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Orioles’ Tanner Scott could be the Astros’ ideal trade target

Acquiring the power lefty would upgrade the bullpen now and potentially pay substantial dividends in the future.

MLB: Baltimore Orioles at Houston Astros Troy Taormina-USA TODAY Sports

With baseball’s Midsummer Classic in the rear view, the game’s other beloved midsummer tradition is well underway. The trade deadline is only nine days away, and trade speculation has entered into its annual stage of rampancy. For the Astros, many possibilities exist, but a sheer certainty among them is the bolstering of their bullpen, and in terms of overall fit, one name stands out from the rest: Orioles reliever Tanner Scott.

Baltimore’s resident flamethrower figures to be one of the more prominent names in the coming days. While lacking the track record of the trade market’s top relievers, Cubs closer Craig Kimbrel and Twins closer Taylor Rogers, Scott’s talent compensates for his relative youth and inexperience.

The 26-year-old southpaw attacks hitters with a four-seam fastball that sits in the upper-90s and a power slider that’s missed more bats than any other reliever’s. Following his breakout 2020 that saw him post a 1.31 ERA in 20.2 innings, Scott has produced a 2.65 ERA this year in 37.1 innings. According to Statcast, his strikeout rate is 91st percentile — largely thanks to a 99th percentile whiff rate — and his barrel rate is 86th percentile.

What’s been the undoing for the O’s fireman has been the free passes. Few pitchers have a higher walk rate. This problem was on full display against the Astros on June 28, when Scott walked three consecutive batters late in the game and was pulled after recording only one out.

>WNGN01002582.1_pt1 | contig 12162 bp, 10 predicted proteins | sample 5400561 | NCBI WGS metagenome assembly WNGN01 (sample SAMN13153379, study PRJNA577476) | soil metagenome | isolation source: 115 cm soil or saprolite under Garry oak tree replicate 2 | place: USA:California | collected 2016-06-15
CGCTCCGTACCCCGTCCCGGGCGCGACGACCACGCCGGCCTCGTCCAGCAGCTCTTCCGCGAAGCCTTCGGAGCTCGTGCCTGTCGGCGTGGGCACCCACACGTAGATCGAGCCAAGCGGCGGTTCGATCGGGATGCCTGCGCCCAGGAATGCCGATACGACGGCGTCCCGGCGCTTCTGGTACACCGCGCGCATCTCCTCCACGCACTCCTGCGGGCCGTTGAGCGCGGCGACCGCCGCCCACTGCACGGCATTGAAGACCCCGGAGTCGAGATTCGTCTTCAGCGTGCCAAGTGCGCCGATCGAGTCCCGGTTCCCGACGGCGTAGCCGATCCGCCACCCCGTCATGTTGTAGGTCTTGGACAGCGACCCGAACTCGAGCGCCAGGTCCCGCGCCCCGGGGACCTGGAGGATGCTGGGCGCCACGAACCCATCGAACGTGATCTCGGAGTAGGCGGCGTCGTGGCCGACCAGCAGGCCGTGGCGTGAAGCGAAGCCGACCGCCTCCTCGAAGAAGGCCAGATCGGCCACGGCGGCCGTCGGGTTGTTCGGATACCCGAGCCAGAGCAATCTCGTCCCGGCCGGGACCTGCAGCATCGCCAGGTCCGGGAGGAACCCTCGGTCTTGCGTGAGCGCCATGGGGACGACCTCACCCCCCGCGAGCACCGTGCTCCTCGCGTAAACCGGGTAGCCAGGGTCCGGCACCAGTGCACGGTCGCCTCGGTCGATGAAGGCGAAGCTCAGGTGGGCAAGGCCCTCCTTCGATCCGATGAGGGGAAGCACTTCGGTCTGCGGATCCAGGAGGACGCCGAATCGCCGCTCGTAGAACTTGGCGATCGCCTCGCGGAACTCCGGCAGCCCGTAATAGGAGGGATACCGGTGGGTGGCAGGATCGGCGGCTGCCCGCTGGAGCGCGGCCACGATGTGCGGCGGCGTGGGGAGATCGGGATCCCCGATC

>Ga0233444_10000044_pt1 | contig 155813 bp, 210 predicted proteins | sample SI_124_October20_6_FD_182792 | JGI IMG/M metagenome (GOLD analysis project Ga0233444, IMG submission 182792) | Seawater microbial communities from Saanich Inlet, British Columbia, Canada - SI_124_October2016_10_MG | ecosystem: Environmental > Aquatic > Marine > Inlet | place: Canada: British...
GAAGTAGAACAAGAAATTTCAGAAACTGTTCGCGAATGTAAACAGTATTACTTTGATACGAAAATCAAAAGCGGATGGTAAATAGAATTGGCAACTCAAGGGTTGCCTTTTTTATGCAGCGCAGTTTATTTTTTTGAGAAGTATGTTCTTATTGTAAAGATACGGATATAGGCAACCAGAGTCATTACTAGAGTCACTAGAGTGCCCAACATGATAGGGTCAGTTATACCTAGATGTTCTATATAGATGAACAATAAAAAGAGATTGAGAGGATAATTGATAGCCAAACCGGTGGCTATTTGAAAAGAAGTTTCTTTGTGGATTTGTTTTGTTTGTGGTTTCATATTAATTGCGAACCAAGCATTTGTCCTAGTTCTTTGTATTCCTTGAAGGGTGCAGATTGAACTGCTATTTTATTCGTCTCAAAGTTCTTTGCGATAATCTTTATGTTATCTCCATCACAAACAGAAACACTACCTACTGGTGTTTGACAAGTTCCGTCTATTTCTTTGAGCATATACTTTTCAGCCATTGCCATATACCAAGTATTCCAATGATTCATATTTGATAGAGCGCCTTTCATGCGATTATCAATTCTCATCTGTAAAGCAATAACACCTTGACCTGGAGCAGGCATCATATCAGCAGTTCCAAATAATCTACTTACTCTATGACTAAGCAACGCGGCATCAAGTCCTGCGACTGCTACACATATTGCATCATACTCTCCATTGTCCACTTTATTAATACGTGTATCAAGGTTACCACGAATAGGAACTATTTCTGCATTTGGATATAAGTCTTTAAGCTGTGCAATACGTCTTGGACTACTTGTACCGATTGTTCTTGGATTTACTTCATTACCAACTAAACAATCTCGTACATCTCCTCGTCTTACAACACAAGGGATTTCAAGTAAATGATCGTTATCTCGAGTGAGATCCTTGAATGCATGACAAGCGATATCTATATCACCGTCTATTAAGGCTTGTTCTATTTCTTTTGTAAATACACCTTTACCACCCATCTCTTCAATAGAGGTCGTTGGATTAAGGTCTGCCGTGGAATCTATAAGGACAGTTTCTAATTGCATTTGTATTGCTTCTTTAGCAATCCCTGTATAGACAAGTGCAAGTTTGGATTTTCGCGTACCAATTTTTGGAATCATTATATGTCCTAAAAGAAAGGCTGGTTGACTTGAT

Two days later, however, he struck out Michael Brantley, Yordan Álvarez, Carlos Correa and Kyle Tucker in a dominant multi-inning outing.

The Astros already have their fair share of wild relievers, but the bullpen is also in need of another pitcher who can miss bats, as the unit ranks 15th in whiff rate. Minimizing contact can be a deciding factor in October.

Improving a pitcher’s control is easier said than done, but if any pitching coach is equipped to do it, it’s the Astros’ Brent Strom, who 2015 AL Cy Young winner Dallas Keuchel once referred to as “the master of mechanics.”

Potential mechanical refinements notwithstanding, there’s another area of Scott’s game that could be greatly improved.

The Astros covet pitchers with high spin rates, and Scott’s four-seamer ranks 97th percentile in that regard. While a gaudy figure, it’s somewhat hollow because of its meager 76 percent active spin rate. For context, many big-league hurlers’ four-seamers have an active spin rate above 90 percent, with some — such as Justin Verlander’s in 2019 — near or at 100 percent.

Forward-thinking teams like the Astros could unlock a substantial amount of movement in Scott’s heater. There are several techniques employed by coaches to optimize spin efficiency — grip alteration, release point adjustment, etc.

Scott isn’t a free agent until after the 2024 season, which makes him more valuable than an ordinary rental arm. Although the former sixth-round pick has already established himself as an effective reliever, he has the potential to be one of the game’s finest in the not-too-distant future. Getting in on him before he reaches his peak could be highly rewarding.

Trading for Scott wouldn’t come cheap, but the Astros could acquire the Texas native relatively inexpensively when compared to the value that Proven Closers™ such as Kimbrel and Rogers are expected to net.

From the outset, the Astros’ relief corps has mustered just one consistently reliable option, its All-Star closer. Ryan Pressly has been magnificent all season, but he can only do so much, and with the Astros primed to be one of the league’s premier contenders later this year, an upgrade in personnel is imperative.

In 2018, the club acquired Pressly — a good but not great reliever at the time — and proceeded to significantly elevate his game. Scott is similar in the sense that he could make an impact now and perhaps an even greater one in the near future. Under Strom and the Astros’ tutelage, such a trajectory would seem rather likely.